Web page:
Gov. Scott Walker pledged Tuesday in his State of the State speech to cut tuition for all in-state undergraduate students at UW System campuses.
The surprise move attracted a mixed reaction from Democratic and Republicans lawmakers alike from the Chippewa Valley.
Rep. Kathy Bernier, R-Lake Hallie, acknowledged she was startled when Walker mentioned that his 2017-19 state budget proposal would call for not just extending the tuition freeze that has been in effect for the past four years, but actually cutting tuition, to make higher education more affordable. Such a cut would be great for students, she said, but the proposal raises questions about the impact on UW System funding.
“I thought, ‘Oh my goodness,’ ” said Bernier, who has indicated she supports the UW System’s request for a $42.5 million funding boost this biennium after sustaining a $250 million cut in the last budget. “We obviously can’t leave UW funding flat or even close to flat if that’s what he is proposing. So my assumption is that we’re going to add significantly more money to UW System and that will allow them to reduce tuition. But the devil is in the details.”
Rep. Dana Wachs, D-Eau Claire, and Sen. Kathleen Vinehout, D-Alma, agreed their response would depend on the overall impact on UW System funding.
“In concept, sure it’s great to have a tuition cut because that means more kids can go to university, but we have to fund the cut or the UW System could face fiscal ruin,” Wachs said, noting that the state hasn’t provided more money to make up for revenue campuses lost from the tuition freeze.
Walker’s spokesman Tom Evenson told The Associated Press the cut would be paid for in the budget. Walker plans to release his budget proposal next month.
Rep. Romaine Quinn, R-Chetek, said he wouldn’t commit to supporting the tuition cut before seeing the details, specifically the size of the cut and how it would be funded.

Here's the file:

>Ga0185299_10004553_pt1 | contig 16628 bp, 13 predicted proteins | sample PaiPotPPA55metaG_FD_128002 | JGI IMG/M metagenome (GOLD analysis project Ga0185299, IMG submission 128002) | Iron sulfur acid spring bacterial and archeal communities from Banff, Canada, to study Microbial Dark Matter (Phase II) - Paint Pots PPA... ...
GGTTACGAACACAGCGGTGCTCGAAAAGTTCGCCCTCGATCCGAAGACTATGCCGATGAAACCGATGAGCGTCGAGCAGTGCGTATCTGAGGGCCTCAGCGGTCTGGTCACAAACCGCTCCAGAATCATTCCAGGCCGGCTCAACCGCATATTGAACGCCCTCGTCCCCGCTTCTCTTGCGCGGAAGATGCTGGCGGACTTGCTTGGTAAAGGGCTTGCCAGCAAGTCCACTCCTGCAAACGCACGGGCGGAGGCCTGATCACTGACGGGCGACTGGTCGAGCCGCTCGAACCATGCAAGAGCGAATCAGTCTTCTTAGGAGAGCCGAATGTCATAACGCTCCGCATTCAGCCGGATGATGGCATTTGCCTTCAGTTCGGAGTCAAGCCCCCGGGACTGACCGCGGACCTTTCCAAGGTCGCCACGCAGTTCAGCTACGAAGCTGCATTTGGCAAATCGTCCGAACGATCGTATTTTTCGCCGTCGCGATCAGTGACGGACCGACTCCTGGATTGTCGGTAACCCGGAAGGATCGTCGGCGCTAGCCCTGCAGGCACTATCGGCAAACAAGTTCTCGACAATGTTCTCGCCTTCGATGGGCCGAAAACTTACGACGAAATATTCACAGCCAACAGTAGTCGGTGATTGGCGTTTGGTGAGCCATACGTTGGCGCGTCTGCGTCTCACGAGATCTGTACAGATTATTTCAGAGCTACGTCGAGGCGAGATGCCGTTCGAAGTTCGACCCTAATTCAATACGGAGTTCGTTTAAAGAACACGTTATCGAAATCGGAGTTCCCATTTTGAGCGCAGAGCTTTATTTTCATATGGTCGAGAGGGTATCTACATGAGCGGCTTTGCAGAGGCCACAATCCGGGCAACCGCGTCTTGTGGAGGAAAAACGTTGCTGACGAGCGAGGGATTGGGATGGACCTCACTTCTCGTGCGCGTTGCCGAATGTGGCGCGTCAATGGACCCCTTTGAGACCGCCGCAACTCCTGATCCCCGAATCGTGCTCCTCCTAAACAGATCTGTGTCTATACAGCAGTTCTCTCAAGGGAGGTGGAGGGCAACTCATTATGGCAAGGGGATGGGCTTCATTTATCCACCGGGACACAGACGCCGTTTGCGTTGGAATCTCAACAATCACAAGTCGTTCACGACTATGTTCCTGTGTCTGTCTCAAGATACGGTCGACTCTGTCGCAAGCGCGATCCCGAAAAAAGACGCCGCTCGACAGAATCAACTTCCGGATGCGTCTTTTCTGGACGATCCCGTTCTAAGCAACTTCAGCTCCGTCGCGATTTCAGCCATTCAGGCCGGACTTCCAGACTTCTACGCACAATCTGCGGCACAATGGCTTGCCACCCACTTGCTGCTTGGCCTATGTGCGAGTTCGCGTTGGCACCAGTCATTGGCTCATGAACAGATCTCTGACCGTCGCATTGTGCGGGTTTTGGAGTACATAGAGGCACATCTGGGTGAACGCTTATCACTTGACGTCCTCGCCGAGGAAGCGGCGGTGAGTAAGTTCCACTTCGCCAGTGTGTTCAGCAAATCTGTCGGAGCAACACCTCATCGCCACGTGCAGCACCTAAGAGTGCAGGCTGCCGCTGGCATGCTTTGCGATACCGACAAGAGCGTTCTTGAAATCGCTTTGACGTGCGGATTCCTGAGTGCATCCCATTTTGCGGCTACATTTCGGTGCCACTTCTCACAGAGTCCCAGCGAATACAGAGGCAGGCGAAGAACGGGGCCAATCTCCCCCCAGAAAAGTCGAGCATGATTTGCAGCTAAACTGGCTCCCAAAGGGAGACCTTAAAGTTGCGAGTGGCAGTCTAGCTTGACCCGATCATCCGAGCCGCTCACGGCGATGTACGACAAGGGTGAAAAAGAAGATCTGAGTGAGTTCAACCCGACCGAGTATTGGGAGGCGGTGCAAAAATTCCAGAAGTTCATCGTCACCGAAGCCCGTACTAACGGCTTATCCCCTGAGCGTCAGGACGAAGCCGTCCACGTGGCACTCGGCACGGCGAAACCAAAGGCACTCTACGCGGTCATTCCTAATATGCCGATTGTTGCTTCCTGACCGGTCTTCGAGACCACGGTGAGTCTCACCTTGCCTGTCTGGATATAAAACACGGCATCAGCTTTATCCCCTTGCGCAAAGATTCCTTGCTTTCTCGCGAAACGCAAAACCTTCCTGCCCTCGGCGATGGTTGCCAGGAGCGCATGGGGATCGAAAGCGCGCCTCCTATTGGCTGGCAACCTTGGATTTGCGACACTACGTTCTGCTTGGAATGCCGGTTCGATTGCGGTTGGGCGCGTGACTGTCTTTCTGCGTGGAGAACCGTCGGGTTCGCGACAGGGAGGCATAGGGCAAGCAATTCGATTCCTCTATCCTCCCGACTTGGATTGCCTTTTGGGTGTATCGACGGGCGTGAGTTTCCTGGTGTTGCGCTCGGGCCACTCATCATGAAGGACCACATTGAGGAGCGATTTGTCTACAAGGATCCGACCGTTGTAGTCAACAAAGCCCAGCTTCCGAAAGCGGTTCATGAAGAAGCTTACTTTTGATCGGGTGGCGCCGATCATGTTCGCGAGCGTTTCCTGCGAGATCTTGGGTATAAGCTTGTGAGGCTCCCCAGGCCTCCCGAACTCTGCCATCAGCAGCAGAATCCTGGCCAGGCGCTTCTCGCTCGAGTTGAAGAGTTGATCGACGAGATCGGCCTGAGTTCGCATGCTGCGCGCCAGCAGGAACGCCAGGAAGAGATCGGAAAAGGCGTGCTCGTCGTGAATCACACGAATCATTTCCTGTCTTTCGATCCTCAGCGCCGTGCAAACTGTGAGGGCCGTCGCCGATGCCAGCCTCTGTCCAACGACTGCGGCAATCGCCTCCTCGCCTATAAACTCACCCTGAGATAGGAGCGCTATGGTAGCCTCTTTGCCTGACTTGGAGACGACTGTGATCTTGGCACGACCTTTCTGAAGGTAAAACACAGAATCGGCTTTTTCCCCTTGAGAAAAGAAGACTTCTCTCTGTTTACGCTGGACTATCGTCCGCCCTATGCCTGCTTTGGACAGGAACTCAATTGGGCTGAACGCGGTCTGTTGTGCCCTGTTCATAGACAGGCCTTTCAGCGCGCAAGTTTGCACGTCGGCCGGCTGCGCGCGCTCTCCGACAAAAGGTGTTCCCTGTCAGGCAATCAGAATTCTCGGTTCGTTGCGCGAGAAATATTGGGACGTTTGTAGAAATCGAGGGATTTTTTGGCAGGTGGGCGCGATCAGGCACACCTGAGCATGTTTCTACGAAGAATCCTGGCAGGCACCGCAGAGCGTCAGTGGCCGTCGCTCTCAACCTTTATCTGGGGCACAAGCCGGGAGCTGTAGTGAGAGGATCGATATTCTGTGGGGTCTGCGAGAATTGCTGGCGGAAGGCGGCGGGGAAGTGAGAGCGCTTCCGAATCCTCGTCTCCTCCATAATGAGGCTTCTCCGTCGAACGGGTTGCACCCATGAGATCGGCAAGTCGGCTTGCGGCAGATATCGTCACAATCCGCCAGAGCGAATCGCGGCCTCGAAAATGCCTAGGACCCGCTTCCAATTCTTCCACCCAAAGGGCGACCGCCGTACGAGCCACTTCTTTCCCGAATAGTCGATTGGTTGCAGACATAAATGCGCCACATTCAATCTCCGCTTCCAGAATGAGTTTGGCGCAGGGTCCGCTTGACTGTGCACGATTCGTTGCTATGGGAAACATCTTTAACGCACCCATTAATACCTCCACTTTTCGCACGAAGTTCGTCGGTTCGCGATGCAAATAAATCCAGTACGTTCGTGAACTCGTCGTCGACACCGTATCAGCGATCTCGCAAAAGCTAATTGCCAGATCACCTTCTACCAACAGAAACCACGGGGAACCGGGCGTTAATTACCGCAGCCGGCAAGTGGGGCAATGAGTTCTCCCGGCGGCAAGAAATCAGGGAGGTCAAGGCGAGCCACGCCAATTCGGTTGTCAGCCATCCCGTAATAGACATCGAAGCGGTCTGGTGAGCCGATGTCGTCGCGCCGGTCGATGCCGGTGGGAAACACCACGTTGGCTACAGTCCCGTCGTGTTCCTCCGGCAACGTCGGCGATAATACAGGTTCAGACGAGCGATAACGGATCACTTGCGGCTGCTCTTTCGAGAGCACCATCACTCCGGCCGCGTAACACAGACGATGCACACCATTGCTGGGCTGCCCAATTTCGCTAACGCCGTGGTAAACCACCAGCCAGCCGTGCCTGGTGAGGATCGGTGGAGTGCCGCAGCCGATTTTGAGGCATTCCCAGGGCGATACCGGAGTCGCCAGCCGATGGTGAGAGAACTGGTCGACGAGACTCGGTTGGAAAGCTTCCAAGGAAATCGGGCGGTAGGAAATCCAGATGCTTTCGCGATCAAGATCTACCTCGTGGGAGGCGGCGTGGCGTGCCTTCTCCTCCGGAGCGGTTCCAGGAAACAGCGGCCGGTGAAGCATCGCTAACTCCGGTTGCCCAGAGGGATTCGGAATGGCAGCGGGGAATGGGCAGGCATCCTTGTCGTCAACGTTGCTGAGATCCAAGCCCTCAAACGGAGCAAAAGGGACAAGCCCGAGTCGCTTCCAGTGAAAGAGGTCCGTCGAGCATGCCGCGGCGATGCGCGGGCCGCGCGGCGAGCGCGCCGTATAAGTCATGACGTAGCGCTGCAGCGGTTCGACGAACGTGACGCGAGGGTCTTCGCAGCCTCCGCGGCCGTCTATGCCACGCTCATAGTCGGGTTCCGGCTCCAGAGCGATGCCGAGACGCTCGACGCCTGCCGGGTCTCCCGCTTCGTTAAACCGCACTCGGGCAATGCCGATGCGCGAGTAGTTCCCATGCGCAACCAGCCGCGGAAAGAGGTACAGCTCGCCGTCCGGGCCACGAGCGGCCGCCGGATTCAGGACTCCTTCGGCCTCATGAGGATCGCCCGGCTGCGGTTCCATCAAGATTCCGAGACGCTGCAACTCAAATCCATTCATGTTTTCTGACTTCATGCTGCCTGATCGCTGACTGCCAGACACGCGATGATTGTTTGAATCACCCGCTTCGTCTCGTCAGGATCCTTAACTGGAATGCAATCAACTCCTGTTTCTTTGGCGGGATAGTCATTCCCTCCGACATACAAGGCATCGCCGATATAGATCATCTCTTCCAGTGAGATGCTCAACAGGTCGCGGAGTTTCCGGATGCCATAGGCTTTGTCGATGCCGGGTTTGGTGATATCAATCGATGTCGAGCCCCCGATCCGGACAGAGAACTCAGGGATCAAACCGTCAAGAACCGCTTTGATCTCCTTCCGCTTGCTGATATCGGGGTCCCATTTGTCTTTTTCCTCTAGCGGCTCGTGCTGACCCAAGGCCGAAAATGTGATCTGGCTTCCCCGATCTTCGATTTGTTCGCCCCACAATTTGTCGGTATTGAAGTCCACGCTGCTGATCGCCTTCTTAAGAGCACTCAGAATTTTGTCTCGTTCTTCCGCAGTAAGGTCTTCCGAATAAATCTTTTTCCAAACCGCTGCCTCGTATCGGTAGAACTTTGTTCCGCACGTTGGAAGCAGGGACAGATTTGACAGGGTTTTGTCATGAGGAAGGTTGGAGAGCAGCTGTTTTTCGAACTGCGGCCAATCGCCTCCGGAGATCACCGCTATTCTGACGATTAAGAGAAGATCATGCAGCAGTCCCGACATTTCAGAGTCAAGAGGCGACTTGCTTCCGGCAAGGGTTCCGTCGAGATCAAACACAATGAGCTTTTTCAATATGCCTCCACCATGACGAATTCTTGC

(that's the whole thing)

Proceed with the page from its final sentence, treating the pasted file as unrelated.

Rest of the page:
“I don’t know if that’s going to fly or not,” Quinn said. “If we pay for it, does that neuter our ability to pay for other programs that may be more necessary at this time than shaving off some tuition?”
Quinn added that he approaches the issues with some skepticism because he generally supports user fees to pay for programs and views tuition as essentially a user fee for people buying a service from the UW System.
UW-Stout Chancellor Bob Meyer said in a statement he too is concerned about ensuring that everyone who wants a college education has the means to obtain one and is eager to see the details about the proposed tuition cut.
“I certainly hope, however, that the governor plans to both fully fund his plan to cut tuition and to restore at least part of the budget cut we received in 2015-17,” Meyer said. “We are still working our way through that cut, which amounted to $5.3 million a year, without reducing educational quality. It’s been a very challenging task.”
Meyer noted that lagging salaries for UW employees also are a critical need.
UW-Eau Claire Chancellor James Schmidt released a statement emphasizing that the governor, Legislature, Board of Regents, business community and public have indicated in recent months that assuring both affordability and quality in the UW System is a priority.
“We remain committed to working with UW System and our legislators to assure a strong UW System that meets the educational needs of our region and our state,” Schmidt said.
Regarding the central theme of Walker’s optimistic speech — that Wisconsin is better off now than when he took office six years ago — legislators appeared split along partisan lines.
“I think we’re doing quite well in Wisconsin overall,” Bernier said. “I think it’s because we’ve had a lot of out-of-the-box thinking and innovative suggestions about how to make Wisconsin grow and flourish, and I think we’re doing an excellent job that way and I think our electors think so too.”
Sen. Terry Moulton, R-town of Seymour, said in a statement that he agrees the state is moving in the right direction.
“I share Gov. Walker’s pride in what we have been able to accomplish during our time in office, from holding down property taxes to their lowest levels since the end of World War II to lowering Wisconsin’s unemployment rate to the lowest level in 15 years,” Moulton said.
Wachs and Vinehout, meanwhile, said any economic gains over the past six years in Wisconsin are the result of improvements in the national economy, which was just emerging from the Great Recession and the financial crisis at the time Walker took office. Both Democrats stressed that Wisconsin has recovered jobs at a slower pace than the nation as a whole.
“I’m thinking (President Barack) Obama kind of dragged Wisconsin along despite the anchor Scott Walker provided,” Vinehout said.
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